Strength in God

A love for God, and for the House of God, seems to emanate strength when we are not able to be in attendance. For born again believers, these days we currently find ourselves in are HARD! It’s not easy to be away from the church, not fellowshipping with our brothers and sisters.

But the Psalmist knew that too. He spent a great deal away from the tabernacle himself and knew that it was a sad thing to suffer that separation.

But it did not keep him from still yet praising God!

From strength to strength, he says, goes everyone in Zion. Through dry places. Through long journeys. In hard seasons. In weakness. When we’re especially tired. We might have to stop along the way sometimes and regroup. But the respite only makes us stronger and better suited to face those things that lie up ahead.

Back to the Beginning

Just as the Psalmist began this chapter with complete adoration for God’s house, he comes right back to the thought as he ends this chapter.

For a day in thy courts is better than a thousand. I had rather be a doorkeeper in the house of my God, than to dwell in tents of wickedness.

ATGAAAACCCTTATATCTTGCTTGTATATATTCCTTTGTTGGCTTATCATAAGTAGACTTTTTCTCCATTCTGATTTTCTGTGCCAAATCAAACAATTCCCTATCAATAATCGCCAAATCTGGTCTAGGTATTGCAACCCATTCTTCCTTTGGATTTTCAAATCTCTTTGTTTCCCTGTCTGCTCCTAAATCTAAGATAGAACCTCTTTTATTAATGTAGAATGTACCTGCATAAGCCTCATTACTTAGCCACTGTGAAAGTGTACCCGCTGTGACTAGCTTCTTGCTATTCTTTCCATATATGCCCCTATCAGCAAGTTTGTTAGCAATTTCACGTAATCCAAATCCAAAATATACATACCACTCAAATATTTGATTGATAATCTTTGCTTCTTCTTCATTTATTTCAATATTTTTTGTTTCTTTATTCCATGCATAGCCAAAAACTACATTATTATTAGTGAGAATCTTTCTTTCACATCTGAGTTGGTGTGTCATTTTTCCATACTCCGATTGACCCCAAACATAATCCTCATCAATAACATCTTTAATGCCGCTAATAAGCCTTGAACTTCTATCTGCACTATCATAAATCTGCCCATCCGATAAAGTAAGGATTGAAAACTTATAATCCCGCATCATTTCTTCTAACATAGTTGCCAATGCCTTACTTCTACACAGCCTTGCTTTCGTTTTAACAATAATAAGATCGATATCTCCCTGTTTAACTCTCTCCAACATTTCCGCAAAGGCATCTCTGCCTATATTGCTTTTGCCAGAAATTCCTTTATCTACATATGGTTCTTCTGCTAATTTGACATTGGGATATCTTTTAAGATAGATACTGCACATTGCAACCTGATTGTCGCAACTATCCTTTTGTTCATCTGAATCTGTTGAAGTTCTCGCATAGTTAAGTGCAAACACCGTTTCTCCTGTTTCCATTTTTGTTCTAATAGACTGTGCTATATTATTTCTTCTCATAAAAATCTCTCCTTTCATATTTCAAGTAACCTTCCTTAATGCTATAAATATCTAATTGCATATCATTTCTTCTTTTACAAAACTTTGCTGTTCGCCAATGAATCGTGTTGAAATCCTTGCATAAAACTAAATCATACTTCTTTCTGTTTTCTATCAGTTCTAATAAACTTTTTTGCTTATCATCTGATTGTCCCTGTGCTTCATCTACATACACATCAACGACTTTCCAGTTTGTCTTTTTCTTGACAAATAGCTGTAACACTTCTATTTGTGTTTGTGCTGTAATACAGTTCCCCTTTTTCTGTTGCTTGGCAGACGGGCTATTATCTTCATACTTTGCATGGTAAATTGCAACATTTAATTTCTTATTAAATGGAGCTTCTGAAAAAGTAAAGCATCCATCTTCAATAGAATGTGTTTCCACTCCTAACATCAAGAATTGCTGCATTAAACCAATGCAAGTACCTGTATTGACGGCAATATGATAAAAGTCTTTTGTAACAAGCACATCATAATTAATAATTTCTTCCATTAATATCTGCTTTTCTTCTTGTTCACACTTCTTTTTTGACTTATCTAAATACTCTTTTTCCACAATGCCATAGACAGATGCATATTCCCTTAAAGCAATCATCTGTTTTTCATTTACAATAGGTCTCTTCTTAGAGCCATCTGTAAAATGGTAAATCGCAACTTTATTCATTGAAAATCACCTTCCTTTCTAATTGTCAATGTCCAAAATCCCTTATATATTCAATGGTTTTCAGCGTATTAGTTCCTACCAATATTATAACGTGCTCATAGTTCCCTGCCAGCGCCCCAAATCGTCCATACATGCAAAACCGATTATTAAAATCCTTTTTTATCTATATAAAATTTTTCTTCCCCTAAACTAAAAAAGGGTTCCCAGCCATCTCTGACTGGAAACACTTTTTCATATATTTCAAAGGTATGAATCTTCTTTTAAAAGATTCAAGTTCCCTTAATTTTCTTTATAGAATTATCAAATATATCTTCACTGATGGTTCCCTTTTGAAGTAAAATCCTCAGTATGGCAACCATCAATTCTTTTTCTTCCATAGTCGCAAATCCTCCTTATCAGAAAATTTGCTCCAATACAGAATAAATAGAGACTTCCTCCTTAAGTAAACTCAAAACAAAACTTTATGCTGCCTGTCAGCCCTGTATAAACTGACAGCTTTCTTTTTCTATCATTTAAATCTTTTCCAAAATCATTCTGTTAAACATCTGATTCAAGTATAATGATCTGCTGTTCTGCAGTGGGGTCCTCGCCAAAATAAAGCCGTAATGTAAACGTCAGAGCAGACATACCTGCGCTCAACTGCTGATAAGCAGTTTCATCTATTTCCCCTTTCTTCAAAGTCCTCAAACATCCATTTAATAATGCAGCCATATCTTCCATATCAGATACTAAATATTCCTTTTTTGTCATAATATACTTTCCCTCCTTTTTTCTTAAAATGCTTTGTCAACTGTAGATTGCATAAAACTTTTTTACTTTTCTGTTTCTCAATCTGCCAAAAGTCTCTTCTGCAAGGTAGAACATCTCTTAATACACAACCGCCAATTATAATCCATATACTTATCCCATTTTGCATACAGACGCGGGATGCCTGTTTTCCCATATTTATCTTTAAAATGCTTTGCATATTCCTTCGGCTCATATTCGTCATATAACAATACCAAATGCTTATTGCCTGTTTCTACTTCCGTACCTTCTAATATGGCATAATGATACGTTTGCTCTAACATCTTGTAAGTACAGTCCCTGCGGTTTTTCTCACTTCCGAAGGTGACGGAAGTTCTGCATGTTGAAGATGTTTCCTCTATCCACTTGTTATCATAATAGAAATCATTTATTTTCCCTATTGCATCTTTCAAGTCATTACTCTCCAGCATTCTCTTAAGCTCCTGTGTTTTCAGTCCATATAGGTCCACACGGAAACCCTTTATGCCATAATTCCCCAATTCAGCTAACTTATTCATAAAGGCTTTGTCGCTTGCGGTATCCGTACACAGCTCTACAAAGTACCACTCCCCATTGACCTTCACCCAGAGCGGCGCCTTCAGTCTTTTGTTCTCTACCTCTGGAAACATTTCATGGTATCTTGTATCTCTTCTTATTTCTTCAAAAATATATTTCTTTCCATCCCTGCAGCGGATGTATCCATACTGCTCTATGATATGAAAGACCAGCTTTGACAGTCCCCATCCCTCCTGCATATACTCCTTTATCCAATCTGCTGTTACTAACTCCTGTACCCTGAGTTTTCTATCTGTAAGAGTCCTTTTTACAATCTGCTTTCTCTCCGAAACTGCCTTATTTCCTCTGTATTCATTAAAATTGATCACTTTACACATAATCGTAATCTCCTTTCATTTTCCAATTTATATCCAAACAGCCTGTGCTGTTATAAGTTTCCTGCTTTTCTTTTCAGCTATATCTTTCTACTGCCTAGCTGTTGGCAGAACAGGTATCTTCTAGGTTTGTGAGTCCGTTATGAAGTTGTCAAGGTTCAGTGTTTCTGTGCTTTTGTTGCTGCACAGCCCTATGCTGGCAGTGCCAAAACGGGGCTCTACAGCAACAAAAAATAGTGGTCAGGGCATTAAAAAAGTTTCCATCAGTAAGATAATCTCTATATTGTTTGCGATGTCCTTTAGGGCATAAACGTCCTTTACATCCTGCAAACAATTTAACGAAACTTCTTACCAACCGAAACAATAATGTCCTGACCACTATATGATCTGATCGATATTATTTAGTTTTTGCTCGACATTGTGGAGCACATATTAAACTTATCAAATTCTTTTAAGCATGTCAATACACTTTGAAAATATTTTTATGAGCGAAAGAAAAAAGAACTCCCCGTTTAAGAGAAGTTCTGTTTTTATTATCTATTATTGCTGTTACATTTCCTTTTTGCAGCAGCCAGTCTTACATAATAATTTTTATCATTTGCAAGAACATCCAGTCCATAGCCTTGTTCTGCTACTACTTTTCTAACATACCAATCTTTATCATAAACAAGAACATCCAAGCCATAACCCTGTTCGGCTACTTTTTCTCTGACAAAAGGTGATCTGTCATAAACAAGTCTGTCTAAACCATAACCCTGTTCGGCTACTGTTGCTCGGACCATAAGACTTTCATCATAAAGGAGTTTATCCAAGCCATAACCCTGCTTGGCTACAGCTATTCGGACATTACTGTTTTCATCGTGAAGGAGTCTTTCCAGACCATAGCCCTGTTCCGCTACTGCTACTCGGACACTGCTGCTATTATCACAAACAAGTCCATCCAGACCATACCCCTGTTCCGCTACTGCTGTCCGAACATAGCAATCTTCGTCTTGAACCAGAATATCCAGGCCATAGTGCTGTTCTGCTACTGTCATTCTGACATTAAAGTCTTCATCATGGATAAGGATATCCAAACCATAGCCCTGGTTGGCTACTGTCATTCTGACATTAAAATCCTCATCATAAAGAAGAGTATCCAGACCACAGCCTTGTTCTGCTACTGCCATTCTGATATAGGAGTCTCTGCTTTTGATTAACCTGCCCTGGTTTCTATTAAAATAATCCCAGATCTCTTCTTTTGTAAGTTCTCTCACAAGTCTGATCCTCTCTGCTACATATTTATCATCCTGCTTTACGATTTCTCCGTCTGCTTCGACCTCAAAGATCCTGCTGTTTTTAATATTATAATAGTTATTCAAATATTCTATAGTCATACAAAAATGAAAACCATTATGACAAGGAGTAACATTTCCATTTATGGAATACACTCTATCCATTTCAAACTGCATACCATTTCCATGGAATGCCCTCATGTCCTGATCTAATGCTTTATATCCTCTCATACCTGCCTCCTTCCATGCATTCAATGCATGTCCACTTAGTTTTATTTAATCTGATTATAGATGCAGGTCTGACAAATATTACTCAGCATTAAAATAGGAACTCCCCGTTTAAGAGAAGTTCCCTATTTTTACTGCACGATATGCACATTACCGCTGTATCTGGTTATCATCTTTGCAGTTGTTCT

Psalm 84:10, KJV

There is nothing more beautiful than the heart of a servant. Jesus became a servant Himself during the Last Supper, when He washed His disciples’ feet. He explained that He was offering an example to them and for them to go and do likewise.

Walking Uprightly

He ends with the statement that God will not withhold any good thing from those who walk uprightly. In the Hebrew, this word means, “without blemish, complete, without spot, undefiled, whole.” It is the picture of completion in Jesus.

What’s more, common sense dictates that we are not forced to accept these good things. Rather, if we are lacking the many mercies He makes available, it is because we are not willingly accepting them in the right way.

Find your refuge in Him. There is great blessing in that.


Do you see the direct contrasts between these two chapters? And does Psalm 84 bring you the same peace I feel when I read it? It’s such a peaceful thing to rest in the Psalms that speak to the goodness and mercy of God. But we’re to always be mindful that He is just as righteous, just as “just,” and just as jealous of His children as He’s always been.

What really stood out to you here?


Lord Jesus, I cannot thank you enough for being the One Who shelters me beneath Your feathers. For being my Shield, my Sun, and the giver of grace and all good things! Help me to be ever mindful that I must walk uprightly before You and seek to know Your Word and Your Will for my life. Thank You, Father, that I can say, as David did, that Your Word is a lamp unto my feet and a light unto my path (Psalm 119:105). Or as Solomon did, in Proverbs 6:23, that Your commandment is a lamp, and your law, a light. I give you all the glory, and all the honor, and all the praise, and ask it in Jesus’ Name. Amen.